Northwood woman accused of murdering Grand Forks teen deemed fit to stand trial
Samantha Jo Wilson, 32, has been deemed mentally competent and fit to stand trial for the murder of 15-year-old Jonah Borth.
Samantha Jo Wilson, accused of shooting and killing a Grand Forks teen in her Northwood residence in January, has been deemed fit to stand trial.
Wilson, 32, faces up to life in prison without parole if she is convicted of shooting and killing 15-year-old Jonah Borth on Jan. 26. Her legal proceedings were stayed pending an evaluation by the state hospital.
She faces an additional charge for allegedly spitting on a Grand Forks County correctional officer.
In court on Friday morning, Aug. 7, the evaluation indicated that Wilson has no preexisting mental conditions that would keep her from understanding the charges brought against her or from communicating with her attorney. Wilson's attorney, Rhiannon Gorham, said that, at present, she has no concerns about her client's ability to communicate and did not intend to contest the state hospital evaluation.
According to an affidavit dated July 7 and written by Grand Forks County Sheriff Capt. Joel Lloyd, deputies were dispatched to Wilson's residence on Lander Avenue in Northwood just before 10 p.m. on Jan. 26 for a report of a 15-year-old with a gunshot wound to his upper chest. Deputies were informed that the teen’s father and step-mother were performing CPR.
- Details still scant in Northwood shooting incident, residents say suspect was known by few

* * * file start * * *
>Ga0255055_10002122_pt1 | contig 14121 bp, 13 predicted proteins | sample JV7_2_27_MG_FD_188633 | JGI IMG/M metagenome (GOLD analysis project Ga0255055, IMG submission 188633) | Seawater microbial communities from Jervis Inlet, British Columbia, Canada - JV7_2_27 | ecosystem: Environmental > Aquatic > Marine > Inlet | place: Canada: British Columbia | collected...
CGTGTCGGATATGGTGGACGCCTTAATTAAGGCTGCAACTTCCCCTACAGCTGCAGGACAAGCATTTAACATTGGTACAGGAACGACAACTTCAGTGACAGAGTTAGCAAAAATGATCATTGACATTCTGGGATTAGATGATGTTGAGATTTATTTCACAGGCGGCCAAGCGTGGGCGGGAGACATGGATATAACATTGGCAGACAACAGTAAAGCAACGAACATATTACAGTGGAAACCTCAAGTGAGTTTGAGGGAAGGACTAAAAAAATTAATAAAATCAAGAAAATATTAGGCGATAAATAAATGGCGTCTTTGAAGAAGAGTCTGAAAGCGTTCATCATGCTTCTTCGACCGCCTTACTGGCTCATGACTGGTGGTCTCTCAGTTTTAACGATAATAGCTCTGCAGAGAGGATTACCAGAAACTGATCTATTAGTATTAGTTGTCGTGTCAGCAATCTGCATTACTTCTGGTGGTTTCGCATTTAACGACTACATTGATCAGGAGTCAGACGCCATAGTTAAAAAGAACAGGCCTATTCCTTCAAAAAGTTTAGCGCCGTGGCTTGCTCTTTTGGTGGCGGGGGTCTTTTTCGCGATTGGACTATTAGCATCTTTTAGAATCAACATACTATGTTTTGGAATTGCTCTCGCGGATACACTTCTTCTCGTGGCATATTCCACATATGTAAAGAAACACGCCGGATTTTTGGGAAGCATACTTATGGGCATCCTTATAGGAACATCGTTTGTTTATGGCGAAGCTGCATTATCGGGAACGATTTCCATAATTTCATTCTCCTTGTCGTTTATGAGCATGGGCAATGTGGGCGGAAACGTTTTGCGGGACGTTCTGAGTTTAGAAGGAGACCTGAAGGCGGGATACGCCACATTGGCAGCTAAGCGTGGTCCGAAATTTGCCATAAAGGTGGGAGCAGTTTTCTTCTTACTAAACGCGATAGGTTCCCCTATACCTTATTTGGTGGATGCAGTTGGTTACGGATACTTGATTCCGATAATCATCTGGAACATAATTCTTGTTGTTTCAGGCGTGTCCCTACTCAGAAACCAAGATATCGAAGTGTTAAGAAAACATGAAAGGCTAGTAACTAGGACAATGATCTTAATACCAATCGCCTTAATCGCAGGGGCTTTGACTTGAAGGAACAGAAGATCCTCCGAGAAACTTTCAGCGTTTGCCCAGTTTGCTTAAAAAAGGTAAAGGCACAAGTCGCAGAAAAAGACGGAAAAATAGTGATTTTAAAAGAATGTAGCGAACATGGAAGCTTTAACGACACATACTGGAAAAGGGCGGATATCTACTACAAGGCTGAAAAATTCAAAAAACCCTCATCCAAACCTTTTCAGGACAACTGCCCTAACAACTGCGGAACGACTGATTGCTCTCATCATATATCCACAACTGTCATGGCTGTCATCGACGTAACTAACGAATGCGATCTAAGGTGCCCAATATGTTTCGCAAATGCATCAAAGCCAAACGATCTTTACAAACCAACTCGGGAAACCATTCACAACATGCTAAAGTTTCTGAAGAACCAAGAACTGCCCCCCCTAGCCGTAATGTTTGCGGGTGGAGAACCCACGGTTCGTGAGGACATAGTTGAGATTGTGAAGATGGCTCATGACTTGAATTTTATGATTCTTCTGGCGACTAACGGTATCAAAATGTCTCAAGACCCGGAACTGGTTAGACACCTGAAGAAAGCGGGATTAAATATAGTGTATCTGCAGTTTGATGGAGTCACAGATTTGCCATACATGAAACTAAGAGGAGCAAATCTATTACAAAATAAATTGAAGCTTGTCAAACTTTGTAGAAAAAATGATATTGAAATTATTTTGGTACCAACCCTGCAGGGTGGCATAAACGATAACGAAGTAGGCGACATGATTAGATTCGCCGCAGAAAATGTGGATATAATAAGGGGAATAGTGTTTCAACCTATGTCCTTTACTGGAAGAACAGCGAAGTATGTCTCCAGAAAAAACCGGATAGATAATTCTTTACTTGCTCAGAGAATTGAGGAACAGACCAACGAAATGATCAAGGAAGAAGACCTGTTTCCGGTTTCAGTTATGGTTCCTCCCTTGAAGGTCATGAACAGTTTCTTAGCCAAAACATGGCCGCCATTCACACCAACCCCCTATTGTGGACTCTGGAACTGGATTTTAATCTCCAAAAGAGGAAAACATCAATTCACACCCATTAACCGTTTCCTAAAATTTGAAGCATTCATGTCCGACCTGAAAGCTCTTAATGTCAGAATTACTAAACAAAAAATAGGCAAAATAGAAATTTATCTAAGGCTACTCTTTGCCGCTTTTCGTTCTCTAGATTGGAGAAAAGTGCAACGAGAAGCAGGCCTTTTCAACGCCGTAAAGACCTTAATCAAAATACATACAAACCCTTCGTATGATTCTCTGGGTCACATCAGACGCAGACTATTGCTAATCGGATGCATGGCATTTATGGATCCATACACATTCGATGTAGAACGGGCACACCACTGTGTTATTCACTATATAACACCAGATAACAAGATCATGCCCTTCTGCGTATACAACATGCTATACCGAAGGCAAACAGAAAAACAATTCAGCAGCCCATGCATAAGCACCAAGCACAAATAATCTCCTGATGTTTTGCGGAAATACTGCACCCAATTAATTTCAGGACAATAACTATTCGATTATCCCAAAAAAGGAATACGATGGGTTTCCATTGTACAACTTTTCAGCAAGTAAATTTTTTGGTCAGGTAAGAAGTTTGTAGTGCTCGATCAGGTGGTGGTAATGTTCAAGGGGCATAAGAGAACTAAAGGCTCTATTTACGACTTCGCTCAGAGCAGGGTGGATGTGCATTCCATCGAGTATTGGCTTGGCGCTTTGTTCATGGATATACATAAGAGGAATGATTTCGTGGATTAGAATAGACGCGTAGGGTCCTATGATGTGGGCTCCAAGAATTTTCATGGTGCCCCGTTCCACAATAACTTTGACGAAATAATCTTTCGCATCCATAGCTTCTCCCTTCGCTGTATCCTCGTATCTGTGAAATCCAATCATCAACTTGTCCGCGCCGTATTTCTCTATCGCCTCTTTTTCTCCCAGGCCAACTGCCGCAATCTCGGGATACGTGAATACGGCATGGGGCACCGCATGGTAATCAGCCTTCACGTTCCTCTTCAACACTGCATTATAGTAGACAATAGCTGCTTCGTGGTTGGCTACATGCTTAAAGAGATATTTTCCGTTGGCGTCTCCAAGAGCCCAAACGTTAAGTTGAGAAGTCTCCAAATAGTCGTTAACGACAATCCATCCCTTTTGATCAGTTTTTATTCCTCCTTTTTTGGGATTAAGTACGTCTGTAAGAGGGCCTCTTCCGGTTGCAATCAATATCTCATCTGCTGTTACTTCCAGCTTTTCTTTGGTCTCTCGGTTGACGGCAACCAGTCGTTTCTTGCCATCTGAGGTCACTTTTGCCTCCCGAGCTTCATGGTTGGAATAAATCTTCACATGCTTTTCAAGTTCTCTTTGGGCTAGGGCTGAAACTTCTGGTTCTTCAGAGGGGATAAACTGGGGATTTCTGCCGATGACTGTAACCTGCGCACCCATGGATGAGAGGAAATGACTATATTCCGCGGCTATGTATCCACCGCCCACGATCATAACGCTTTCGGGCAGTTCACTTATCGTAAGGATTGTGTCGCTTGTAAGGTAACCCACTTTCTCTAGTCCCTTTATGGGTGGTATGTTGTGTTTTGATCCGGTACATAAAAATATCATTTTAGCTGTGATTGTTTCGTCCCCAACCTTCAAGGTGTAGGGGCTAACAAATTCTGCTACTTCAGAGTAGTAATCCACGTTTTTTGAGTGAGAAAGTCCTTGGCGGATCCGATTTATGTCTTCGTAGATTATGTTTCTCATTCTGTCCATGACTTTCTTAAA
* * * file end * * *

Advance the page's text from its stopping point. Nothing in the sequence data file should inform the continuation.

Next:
- Woman makes first court appearance in shooting of 15-year-old Grand Forks boy
- Northwood woman arrested in relation to shooting death of 15-year-old
The teen, later identified as Borth, was pronounced dead at the scene. Four other people were present at the residence at the time, according to the affidavit: Borth's father Ray "Perry" Borth, Wilson – identified as Perry Borth's friend – and Wilson's two 8-year-old children.
The affidavit stated that a 9mm pistol was recovered on the floor of a common area of the residence near where Borth had been lying.
Lloyd wrote that he also observed two pools of blood in different areas of the home, at least one spent shell casing near the entrance to a bathroom, smears of blood on walls in multiple areas of the home, including on an exterior wall that is also cracked where it appears to have been punched, and a heavily damaged and overturned chair in the common area of the residence.
In a search of the residence the following morning, law enforcement seized the Sig Sauer 9mm pistol, the 9mm shell casing, and a single bullet that is believed to have killed Borth. Multiple swabs for DNA evidence were taken.
In a forensic interview with law enforcement later that day, Wilson told investigators that she shot Borth, according to the affidavit. She stated that she believed the shooting was an accident, and that Borth was in the wrong place at the wrong time.
The pistol was swabbed for additional DNA evidence on July 6, according to the affidavit.
A preliminary hearing and arraignment has been set in Wilson's case for Sept. 28. A final dispositional conference has been set for Dec. 10.